5.1 Living In Brokenness.

wimber5.1

The church is represented in my life. I’m not all that Jesus wants me to be. I’m not all that he’s provided for me. I’m not walking in all that I know. I’m trying, but I’m not doing all that well some days. Are you? That leaves me in a broken state — an awareness of, “O God, O God, except for your mercy and except for your grace.” I think it’s designed to be that way. I think we are supposed to live in the constant reality that we are not measuring up. Even in his righteousness, even under his mercy, even as a recipient of his grace, I can’t walk like Jesus does. I touch on it every now and then. I visit it. That gives me hope and encouragement for more. But the reality is that we have to constantly live in brokenness. The way we do that, is by not developing some sort of external religious thing that hides us and puts us in a denial process by which we pretend to be more than we are. Rather, we just learn to live constantly with the awareness that we just don’t measure up.

But that’s good news, folks. If you don’t measure up — if you can’t measure up — then you’re constantly asking for Jesus to make up the difference. That’s good news! It’s pretty hard to act overly religious when you know you don’t measure up, and that he’s paying the difference. I’m not sure that we ever get incredibly better or stronger or mightier, becoming these great men and women of God. I think we always live with the awareness that we are serving the great God of men and women. Jesus came down to earth. I didn’t go up to him. He came to the world. The world didn’t come to him. I got saved by a merciful Savior. Didn’t you? And he’s still merciful toward me. Every day of my life I live in a constant awareness of that. John Wimber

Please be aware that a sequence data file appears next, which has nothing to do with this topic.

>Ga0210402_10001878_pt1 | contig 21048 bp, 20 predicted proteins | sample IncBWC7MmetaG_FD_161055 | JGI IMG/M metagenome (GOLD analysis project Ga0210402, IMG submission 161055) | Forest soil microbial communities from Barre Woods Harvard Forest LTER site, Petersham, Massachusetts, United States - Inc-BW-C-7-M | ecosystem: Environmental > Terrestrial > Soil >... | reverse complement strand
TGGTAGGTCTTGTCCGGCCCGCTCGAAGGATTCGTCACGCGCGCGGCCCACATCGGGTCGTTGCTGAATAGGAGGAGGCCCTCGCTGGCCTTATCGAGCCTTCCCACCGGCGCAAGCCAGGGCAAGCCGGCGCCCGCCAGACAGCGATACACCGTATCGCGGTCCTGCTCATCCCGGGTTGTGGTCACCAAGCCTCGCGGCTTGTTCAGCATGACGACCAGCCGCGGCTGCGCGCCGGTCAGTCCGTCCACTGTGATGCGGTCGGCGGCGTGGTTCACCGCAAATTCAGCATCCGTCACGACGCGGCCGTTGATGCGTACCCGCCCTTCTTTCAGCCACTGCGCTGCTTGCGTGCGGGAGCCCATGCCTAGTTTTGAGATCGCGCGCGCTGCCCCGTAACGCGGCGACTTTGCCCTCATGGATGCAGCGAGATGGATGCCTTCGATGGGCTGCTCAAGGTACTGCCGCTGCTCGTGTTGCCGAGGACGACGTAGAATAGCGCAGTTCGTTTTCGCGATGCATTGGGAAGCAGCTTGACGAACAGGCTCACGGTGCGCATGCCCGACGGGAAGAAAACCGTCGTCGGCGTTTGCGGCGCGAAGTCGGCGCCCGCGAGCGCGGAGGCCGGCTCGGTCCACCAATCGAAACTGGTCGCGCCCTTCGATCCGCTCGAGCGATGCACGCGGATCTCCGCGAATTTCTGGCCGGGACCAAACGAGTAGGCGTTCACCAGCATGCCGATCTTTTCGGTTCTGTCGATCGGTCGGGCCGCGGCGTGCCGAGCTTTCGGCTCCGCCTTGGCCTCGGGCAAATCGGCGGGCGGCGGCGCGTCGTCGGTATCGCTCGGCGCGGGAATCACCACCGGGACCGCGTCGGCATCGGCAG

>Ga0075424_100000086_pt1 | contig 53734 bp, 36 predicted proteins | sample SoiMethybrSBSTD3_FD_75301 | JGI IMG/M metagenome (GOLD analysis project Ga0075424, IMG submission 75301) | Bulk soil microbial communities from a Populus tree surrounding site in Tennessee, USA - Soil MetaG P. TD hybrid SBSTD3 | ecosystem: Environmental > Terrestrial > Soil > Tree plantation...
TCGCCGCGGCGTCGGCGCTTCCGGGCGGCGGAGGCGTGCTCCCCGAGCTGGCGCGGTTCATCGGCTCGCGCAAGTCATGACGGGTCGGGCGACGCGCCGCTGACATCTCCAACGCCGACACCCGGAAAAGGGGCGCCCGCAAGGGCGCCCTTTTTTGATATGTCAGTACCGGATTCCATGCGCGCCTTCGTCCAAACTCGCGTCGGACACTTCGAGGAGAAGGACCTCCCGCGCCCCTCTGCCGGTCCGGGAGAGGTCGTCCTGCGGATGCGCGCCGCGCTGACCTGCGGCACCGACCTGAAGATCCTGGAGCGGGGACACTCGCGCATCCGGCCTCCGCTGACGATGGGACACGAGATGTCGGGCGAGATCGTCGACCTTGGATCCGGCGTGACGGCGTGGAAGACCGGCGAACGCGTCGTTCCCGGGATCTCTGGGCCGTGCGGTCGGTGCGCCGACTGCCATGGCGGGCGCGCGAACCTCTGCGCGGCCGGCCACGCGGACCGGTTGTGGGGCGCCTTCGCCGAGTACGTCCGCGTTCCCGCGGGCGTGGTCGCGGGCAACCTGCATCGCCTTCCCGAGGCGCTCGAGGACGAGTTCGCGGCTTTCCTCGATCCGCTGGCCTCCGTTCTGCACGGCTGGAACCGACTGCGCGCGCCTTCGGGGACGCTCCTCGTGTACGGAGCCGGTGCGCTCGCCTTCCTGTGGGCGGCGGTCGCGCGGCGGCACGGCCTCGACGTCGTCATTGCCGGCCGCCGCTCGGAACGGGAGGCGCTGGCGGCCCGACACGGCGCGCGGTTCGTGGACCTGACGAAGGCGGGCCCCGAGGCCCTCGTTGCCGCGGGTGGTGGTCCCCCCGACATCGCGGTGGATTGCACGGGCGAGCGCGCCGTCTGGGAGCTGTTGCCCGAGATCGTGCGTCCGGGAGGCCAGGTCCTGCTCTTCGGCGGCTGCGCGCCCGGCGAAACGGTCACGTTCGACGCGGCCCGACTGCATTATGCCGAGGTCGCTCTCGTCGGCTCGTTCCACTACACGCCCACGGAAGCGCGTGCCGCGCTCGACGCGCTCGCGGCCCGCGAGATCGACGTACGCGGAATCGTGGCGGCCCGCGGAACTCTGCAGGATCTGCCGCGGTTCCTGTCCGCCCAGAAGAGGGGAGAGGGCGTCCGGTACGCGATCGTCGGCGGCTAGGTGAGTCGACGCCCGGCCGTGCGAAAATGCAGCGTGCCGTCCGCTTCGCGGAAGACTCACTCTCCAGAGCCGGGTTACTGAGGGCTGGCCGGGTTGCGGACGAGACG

Our Theme: ON COMPASSION.

To John Wimber, a church was not a true church if that group of people wasn’t acting “otherly,” giving of themselves to the poor, the needy, the outcast, and the lost. Thus, when Wimber gave his Genetic Code talk to Vineyard pastors in 1991, where he listed ten areas of ministry that he believed to be essentials for any church who hoped to be a “doin’ the stuff” kind of church; number five on that list was: “a ministry to the poor, widows, orphans, and those who are broken.”